Charles Marsh: Dr. Perkins, you were born in 1930, the sixth child to Maggie Perkins, the fifth to survive, and raised on cotton plantations in Simpson County. You wrote in your wonderful memoir, Let Justice Roll Down, that your earliest memory is of a winter afternoon and the close gray sky and a small house on a dirt road. In the memory, your grandmother sits inside the house, sewing a quilt to keep the children warm. You’re standing in the front yard, chopping wood for fire, occasionally carrying small bundles of sticks to the porch. Your family farmed on halves, moving from plantation to plantation with the changing seasons, according to the shifting demands for cheap labor. Like most rural African-American children, you were put to work in the field, picking cotton alongside your grandmother, aunts, cousins and sisters, waking up before first light and returning home after sunset from September to November; riding to and from work in large open-bodied trucks, as you wrote in your memoir, just like hogs and cattle. Can you share with us what the world looked like to you as a child coming of age in this brutal and oppressive society?
John Perkins: Let me see where to start here, and you might want to ask me the question again (audience laughs). No, no, for focus, because again, I got all of that very clear in my mind. I love hot weather, I love, I coulda lived in the California desert. I think it’s because of the harshness and the kind of shacks we live in, the plantation-type houses that had one boarded up and another board. When that board would fall, come off the house, the icicles on the one of them would be on the inside of the house as well as outside the house. And the misery of being cold and the misery of standing by the fireplace, all of those things was vivid to me. But I think what had come alive and what had come alive when I was writing With Justice For All, Let Justice Roll Down, I was talking to an old lady who had been living in the community on the same plantation–no, on another plantation, when I was a (indistinct). And they talk about my mother died of a disease that had to do with efficient, efficiency and they wrote on her birth certificate, in fact that disease has been eradicated. And I was drinking, I was sucking her breast right up until she died, probably taking the nutrition that she needed for her own survival. And then she died and I sat down and this old lady found an old lady who lived down the street and they did have a milk cow. We didn’t have a milk cow because the plantation owner would not allow his people to have milk cows on the plantation. But then she started bringing him, bringing down for me, she tells me this, a quart of milk. And they begin, I was nothing but skin and bone and she began to see me recover, recovery. And I remember her telling me that when we were doing the research and I said to the lady, by his time, you know, I’m pretty well known, I said, “What happened to her?” Then she tells the story of my hometown about this lady died a slow death because they didn’t have a doctor, there hadn’t been a doctor in 12 years in my hometown of (indistinct) and I just sort of said, “That will come to an end.” Of course, we built a health center there. And I guess one of the things that confronts me each day of my life is, you know, I sort of got a funny feeling of looking forward to heaven, you know, I’ve never seen a picture of my mother. And of course I, with Spencer being there, you know, I don’t see it as a bad deal, but what drives me too is I imagine she gonna say to me, my mother, “What did you do for other people like me?” I think, “What did you do for other people like me?” I think that’s, so this idea of the poor, it’s so deeply rooted. I’m not poor, I haven’t been poor since I was an adult and we’ll talk more about that. I was bent on breaking out of that, but I think that that is a big driving forward, because I would like for her to say too, “Well done.” Naturally, I want Jesus to say it, but I would like for her to say it too. In my, so I think now I’m ready for the question. (Laughter).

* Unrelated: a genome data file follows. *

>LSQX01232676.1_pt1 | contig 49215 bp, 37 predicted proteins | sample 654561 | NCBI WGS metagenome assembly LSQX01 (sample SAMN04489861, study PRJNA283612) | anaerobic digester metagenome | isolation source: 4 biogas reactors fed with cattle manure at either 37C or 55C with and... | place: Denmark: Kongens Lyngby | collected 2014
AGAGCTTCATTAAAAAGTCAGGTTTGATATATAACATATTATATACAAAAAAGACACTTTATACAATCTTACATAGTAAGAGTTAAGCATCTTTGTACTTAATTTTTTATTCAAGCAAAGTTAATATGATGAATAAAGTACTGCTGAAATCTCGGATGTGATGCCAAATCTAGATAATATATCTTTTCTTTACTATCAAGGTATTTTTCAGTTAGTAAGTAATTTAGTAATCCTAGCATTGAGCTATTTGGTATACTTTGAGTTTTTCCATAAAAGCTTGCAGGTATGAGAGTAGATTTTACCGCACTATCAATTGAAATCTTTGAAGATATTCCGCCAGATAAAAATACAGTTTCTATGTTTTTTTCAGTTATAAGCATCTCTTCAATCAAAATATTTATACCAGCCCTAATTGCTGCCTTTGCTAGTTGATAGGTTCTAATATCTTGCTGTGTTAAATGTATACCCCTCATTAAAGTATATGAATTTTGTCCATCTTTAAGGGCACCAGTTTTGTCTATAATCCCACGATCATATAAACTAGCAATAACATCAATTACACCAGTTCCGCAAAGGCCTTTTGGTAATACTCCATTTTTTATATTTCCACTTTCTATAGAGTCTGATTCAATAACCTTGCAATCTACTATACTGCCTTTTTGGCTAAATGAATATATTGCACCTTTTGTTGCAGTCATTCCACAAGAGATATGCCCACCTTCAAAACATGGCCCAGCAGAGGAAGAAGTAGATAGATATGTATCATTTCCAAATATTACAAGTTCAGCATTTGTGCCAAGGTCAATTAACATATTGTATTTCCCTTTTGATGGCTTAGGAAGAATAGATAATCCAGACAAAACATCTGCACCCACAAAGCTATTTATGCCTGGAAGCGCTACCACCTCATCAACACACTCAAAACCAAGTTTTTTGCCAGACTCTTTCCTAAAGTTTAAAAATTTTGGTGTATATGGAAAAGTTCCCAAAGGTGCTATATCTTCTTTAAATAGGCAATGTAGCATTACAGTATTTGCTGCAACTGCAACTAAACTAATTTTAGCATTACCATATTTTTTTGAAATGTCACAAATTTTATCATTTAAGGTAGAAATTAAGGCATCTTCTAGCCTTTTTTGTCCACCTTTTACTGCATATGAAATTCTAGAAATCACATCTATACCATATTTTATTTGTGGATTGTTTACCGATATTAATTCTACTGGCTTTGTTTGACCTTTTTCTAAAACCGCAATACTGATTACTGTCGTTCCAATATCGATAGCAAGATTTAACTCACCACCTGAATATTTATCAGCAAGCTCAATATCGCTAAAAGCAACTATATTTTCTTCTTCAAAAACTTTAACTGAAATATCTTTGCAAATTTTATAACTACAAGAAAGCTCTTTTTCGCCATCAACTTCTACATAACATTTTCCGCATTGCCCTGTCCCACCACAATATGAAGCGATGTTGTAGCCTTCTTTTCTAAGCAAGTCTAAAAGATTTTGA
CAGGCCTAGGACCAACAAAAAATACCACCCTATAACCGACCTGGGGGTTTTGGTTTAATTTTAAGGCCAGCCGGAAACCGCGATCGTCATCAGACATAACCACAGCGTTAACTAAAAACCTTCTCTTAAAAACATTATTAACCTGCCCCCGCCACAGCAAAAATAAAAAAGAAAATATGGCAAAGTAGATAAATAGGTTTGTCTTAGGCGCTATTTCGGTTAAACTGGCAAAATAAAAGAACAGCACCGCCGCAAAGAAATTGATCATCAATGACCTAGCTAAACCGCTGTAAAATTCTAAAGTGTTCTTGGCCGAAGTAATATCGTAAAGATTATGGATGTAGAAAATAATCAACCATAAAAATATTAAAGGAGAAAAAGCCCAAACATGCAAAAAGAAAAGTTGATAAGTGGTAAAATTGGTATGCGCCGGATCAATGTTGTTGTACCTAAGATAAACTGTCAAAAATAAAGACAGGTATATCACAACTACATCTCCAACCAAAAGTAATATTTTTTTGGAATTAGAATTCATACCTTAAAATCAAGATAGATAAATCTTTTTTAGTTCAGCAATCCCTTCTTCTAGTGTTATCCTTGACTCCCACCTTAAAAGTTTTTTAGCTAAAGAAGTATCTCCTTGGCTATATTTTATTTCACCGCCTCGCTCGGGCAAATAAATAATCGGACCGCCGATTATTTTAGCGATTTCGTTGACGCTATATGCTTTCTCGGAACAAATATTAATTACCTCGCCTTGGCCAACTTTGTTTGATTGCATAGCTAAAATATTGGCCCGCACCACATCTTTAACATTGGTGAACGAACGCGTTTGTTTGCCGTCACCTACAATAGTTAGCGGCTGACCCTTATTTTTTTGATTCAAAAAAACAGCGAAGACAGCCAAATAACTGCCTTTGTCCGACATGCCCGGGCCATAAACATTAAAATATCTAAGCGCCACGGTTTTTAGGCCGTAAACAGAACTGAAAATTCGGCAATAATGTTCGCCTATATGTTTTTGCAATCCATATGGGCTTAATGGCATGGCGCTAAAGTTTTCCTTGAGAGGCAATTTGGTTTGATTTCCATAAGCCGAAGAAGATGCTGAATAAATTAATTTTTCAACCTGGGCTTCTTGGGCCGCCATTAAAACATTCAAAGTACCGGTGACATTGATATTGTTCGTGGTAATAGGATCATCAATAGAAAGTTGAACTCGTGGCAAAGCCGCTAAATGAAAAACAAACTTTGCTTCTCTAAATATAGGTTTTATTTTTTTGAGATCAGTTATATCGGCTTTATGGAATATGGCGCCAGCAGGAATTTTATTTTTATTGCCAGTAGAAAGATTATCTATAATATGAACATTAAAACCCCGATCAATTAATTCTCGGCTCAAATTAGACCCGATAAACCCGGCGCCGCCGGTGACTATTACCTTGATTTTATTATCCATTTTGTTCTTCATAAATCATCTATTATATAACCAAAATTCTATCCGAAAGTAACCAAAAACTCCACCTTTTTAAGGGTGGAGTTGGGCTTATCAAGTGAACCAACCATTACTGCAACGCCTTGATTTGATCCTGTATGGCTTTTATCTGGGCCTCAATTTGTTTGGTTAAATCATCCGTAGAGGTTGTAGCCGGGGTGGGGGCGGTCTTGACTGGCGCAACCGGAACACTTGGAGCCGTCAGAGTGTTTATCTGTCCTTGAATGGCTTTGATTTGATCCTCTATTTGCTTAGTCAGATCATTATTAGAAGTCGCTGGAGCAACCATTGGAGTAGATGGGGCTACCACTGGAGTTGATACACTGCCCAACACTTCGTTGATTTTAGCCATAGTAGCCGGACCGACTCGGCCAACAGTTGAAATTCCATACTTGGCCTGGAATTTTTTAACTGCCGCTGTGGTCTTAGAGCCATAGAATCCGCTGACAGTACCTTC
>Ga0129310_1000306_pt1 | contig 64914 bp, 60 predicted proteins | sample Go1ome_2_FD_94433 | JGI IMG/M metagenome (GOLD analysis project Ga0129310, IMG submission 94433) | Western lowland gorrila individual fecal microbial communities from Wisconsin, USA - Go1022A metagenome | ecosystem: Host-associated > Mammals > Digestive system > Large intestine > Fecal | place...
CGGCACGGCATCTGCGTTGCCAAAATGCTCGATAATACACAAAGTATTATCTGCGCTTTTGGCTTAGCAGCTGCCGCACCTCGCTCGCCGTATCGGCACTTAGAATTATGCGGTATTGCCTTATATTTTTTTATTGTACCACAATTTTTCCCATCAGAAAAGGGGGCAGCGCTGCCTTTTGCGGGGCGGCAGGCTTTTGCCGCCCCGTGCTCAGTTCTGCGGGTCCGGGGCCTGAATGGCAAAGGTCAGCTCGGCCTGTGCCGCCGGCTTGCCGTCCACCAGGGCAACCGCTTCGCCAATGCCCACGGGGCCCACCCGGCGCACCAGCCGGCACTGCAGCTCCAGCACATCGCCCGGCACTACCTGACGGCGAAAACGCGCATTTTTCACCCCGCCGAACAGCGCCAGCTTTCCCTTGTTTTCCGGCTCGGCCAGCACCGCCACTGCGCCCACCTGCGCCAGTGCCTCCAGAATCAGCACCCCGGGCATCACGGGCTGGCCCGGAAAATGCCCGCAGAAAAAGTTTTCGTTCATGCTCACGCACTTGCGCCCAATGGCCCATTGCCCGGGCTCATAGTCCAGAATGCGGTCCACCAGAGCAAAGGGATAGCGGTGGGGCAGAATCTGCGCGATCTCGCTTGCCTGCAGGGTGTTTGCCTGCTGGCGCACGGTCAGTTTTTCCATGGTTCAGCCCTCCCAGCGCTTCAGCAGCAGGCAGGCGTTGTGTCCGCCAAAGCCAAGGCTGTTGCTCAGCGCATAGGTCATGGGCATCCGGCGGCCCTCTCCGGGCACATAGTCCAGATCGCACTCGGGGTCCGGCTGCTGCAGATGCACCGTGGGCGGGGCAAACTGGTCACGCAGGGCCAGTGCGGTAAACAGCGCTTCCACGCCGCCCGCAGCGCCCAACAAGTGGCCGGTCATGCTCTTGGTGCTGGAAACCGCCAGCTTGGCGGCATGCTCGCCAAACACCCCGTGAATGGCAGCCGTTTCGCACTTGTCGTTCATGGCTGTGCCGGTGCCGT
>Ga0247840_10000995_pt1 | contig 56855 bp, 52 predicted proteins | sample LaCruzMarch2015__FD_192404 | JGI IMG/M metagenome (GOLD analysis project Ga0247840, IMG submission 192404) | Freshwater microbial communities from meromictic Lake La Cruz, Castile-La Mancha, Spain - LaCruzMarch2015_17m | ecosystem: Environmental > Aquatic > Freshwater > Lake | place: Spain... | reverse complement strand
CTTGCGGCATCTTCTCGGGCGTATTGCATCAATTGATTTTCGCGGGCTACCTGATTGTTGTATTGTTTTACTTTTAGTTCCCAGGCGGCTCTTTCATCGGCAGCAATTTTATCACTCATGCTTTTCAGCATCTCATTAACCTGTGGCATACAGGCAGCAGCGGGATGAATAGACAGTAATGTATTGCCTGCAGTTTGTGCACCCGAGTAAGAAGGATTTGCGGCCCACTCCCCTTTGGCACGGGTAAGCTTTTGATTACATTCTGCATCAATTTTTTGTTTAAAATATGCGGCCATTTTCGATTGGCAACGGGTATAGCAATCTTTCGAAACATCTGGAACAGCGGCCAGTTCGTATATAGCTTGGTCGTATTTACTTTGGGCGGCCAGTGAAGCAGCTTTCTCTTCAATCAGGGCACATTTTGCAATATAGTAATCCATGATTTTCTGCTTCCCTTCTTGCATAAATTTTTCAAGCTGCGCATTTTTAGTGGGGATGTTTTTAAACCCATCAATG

CM: I think that was a wonderful answer.
JP: Is that-? I think that kind of poverty, it’s that kind of poverty, it’s that kind of condition and it’s also driving me now toward the Mississippi Delta, because now we have a whole generation of people who were victims of that kind of a poverty. And that they, who was much like me, did not get an education. And that now they are in desperate need. Mississippi Delta probably represent, in a sense a little different from it, the Native American reservation. Because of the shape of it, because they in the little town in Mississippi. So that is another one of the driving concerns that I have.